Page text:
Ousmane and his Democratic and Social Convention-Rahama (CDS) 
Party demanded in June 2009 that Niger President Tandja 
QParty demanded in June 2009 that Niger President Tandja 
Mamadou step down, several diplomats told PolMiloff that his 
invitation most certainly represented a deliberate rebuke by 
ECOWAS President Chambas against Tandja. Chambas previously 
told PolCouns and PolMiloff during an October 4 meeting that 
Tandja had perpetrated a "de facto constitutional coup 
d'etat," which if tolerated would set a dangerous precedent 
within the region. 
 
ABUJA 00001903  002 OF 002 
 
 
 
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COMMUNIQUE 
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¶5.  (U) In the final communique, ECOWAS Heads of State 
expressed deep concern over the "mass violation of human 
rights and humanitarian law in Guinea."  They called on 
Burkina Faso President Blaise Campaore to "take all 
appropriate steps to reestablish dialogue" to form a new 
transitional authority and ensure no National Convention of 
Democracy and Development (CNDD) party member stood in the 
upcoming elections. Heads of State directed the ECOWAS 
Commission to work with the UNSG and AU to establish a 
Commission of Inquiry, an accompanying "security cover" for 
the Commission, and an arms embargo on Guinea.  ECOWAS 
sanctioned Niger by saying it would refuse to support Niger 
candidates for international posts and threatened further 
sanctions if Niger President Tandja failed to suspend the 
October 20 legislative elections and enter into dialogue with 
an ECOWAS high-level mission to Niger on October 18. 
 
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POST-MEETING NEGOTIATIONS 
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¶6. (C) ECOWAS President Mohamed Ibn Chambas told the 
Ambassador on October 19 that the visit by UN Assistant 
Secretary General Haile Menkerios, Liberian President Ellen 
Johnson Sirleaf, and former GON President Abdulsalmi Abubukar 
with President Tandja Mamadou on October 18 "did not prove 
fruitful."  Tandja told Menkerios that he would hold 
elections on October 20 despite the ECOWAS communique.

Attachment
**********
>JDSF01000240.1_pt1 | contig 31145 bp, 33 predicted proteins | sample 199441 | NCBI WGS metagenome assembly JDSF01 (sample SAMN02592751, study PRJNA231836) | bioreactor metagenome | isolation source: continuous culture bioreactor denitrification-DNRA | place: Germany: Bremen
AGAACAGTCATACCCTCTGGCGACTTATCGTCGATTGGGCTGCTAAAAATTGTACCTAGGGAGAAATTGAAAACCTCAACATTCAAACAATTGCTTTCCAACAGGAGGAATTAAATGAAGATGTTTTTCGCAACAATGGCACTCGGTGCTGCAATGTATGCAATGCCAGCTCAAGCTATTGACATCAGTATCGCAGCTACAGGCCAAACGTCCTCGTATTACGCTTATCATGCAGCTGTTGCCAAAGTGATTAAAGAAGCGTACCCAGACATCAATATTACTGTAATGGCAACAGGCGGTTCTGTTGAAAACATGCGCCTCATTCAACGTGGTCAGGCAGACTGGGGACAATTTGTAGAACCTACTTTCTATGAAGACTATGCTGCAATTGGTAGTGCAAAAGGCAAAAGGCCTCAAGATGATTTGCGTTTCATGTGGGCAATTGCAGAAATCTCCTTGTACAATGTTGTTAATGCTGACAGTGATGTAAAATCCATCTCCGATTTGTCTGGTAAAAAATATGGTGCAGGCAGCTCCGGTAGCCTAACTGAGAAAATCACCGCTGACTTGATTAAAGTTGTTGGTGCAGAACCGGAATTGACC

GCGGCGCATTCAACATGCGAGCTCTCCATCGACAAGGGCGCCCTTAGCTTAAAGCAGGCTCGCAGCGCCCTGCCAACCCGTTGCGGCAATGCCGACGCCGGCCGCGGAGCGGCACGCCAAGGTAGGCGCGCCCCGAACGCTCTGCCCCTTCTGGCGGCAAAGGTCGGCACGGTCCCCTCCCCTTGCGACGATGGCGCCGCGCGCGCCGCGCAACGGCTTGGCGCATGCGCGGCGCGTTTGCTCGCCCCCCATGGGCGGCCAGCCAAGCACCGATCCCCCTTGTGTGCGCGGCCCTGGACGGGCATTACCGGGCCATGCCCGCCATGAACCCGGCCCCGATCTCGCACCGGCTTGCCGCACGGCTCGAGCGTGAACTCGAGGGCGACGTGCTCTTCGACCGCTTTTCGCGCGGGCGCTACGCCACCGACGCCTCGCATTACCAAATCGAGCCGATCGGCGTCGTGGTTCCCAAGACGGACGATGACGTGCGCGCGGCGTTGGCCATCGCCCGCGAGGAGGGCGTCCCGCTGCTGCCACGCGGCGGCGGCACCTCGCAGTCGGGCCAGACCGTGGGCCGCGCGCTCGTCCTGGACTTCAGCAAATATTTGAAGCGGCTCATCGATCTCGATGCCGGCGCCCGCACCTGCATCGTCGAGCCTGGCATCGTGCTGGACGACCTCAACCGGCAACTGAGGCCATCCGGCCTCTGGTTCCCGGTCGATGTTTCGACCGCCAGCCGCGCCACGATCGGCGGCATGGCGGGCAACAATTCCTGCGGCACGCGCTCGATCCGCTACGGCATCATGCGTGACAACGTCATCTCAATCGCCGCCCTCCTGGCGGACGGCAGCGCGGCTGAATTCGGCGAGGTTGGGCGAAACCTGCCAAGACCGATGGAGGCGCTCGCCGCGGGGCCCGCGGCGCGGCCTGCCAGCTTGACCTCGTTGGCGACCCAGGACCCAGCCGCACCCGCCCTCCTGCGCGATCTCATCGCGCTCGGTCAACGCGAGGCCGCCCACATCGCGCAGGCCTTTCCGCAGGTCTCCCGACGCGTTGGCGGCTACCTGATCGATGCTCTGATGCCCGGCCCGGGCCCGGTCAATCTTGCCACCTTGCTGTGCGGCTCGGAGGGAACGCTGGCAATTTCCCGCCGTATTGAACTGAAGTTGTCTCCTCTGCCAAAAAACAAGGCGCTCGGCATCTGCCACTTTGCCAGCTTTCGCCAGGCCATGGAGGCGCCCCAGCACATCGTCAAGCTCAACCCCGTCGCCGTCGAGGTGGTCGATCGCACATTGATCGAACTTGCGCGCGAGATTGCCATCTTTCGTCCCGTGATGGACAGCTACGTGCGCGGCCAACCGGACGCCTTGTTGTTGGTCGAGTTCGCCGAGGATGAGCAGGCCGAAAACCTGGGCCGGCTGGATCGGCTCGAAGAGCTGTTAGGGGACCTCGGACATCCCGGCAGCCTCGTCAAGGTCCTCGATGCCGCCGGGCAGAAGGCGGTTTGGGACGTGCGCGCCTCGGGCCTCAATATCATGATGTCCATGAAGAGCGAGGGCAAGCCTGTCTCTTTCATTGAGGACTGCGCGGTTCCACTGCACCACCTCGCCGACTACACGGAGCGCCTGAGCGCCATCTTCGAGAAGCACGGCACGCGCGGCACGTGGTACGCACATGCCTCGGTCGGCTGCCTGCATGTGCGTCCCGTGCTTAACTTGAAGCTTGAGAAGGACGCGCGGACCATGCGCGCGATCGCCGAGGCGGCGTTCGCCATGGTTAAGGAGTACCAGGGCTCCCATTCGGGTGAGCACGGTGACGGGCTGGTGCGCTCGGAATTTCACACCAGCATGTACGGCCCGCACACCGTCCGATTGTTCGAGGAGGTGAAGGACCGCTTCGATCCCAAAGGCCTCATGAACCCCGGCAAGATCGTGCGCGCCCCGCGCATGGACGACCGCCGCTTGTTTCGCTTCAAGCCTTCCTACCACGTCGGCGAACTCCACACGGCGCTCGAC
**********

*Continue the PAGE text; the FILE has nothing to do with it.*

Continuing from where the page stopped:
Abubukar will return for more dialogue, remarked Chambas, but 
"ECOWAS will have no choice but to expel Niger now." 
 
¶7. (C) On Guinea, Menkerios and a UN Human Rights 
Commissioner's representative have departed for Conakry to 
meet with junta leader Dadis Camara, the Guinean Bar 
Association, and opposition leaders.  Chambas stated that 
Menkerios will seek assurances from Camara that the GOG will 
grant the UN Commission of Inquiry full access to the 
country, guarantee the safety and security of its members, 
and not intimidate any witnesses. 
 
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Yar'Adua Health Watch 
--------------------- 
 
¶8.  (C) President Yar'Adua spoke clearly and deliberately 
throughout his ten-minute opening speech, despite appearing 
disoriented at first.  An army aide helped him reshuffle 
pages of his written speech prior to reading them out loud. 
The President required assistance while sitting down and 
standing up.  He appeared to be more fragile than when we 
last saw him, during the Secretary,s visit to Abuja in 
August. 
 
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Comment 
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¶9. (C) The failure to suspend Niger from ECOWAS surprised 
many diplomats after the meeting, who speculated that French 
dependence on Niger uranium sources might have influenced 
francophone heads of state to moderate sanctions imposed on 
Niger. 
 
SANDERS